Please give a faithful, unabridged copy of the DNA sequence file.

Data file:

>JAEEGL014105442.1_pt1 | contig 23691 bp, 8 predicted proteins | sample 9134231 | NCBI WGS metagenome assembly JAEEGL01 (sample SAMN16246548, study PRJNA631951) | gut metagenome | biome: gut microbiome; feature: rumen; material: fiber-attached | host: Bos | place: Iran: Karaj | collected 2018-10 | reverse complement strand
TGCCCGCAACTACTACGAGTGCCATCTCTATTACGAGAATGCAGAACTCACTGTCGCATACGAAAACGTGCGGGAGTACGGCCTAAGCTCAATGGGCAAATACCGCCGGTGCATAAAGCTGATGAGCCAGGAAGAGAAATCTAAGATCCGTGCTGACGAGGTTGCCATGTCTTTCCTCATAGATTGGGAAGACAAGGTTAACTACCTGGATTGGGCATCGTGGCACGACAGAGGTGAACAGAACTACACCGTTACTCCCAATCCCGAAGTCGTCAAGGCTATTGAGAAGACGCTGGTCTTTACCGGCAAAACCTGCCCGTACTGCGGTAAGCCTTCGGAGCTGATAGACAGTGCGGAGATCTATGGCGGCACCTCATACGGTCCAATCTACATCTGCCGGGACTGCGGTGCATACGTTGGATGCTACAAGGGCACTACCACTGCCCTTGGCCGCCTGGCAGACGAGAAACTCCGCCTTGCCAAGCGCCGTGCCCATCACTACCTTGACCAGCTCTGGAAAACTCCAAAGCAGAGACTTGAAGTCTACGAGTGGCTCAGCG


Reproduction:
>JAEEGL014105442.1_pt1 | contig 23691 bp, 8 predicted proteins | sample 9134231 | NCBI WGS metagenome assembly JAEEGL01 (sample SAMN16246548, study PRJNA631951) | gut metagenome | biome: gut microbiome; feature: rumen; material: fiber-attached | host: Bos | place: Iran: Karaj | collected 2018-10 | reverse complement strand
TGCCCGCAACTACTACGAGTGCCATCTCTATTACGAGAATGCAGAACTCACTGTCGCATACGAAAACGTGCGGGAGTACGGCCTAAGCTCAATGGGCAAATACCGCCGGTGCATAAAGCTGATGAGCCAGGAAGAGAAATCTAAGATCCGTGCTGACGAGGTTGCCATGTCTTTCCTCATAGATTGGGAAGACAAGGTTAACTACCTGGATTGGGCATCGTGGCACGACAGAGGTGAACAGAACTACACCGTTACTCCCAATCCCGAAGTCGTCAAGGCTATTGAGAAGACGCTGGTCTTTACCGGCAAAACCTGCCCGTACTGCGGTAAGCCTTCGGAGCTGATAGACAGTGCGGAGATCTATGGCGGCACCTCATACGGTCCAATCTACATCTGCCGGGACTGCGGTGCATACGTTGGATGCTACAAGGGCACTACCACTGCCCTTGGCCGCCTGGCAGACGAGAAACTCCGCCTTGCCAAGCGCCGTGCCCATCACTACCTTGACCAGCTCTGGAAAACTCCAAAGCAGAGACTTGAAGTCTACGAGTGGCTCAGCG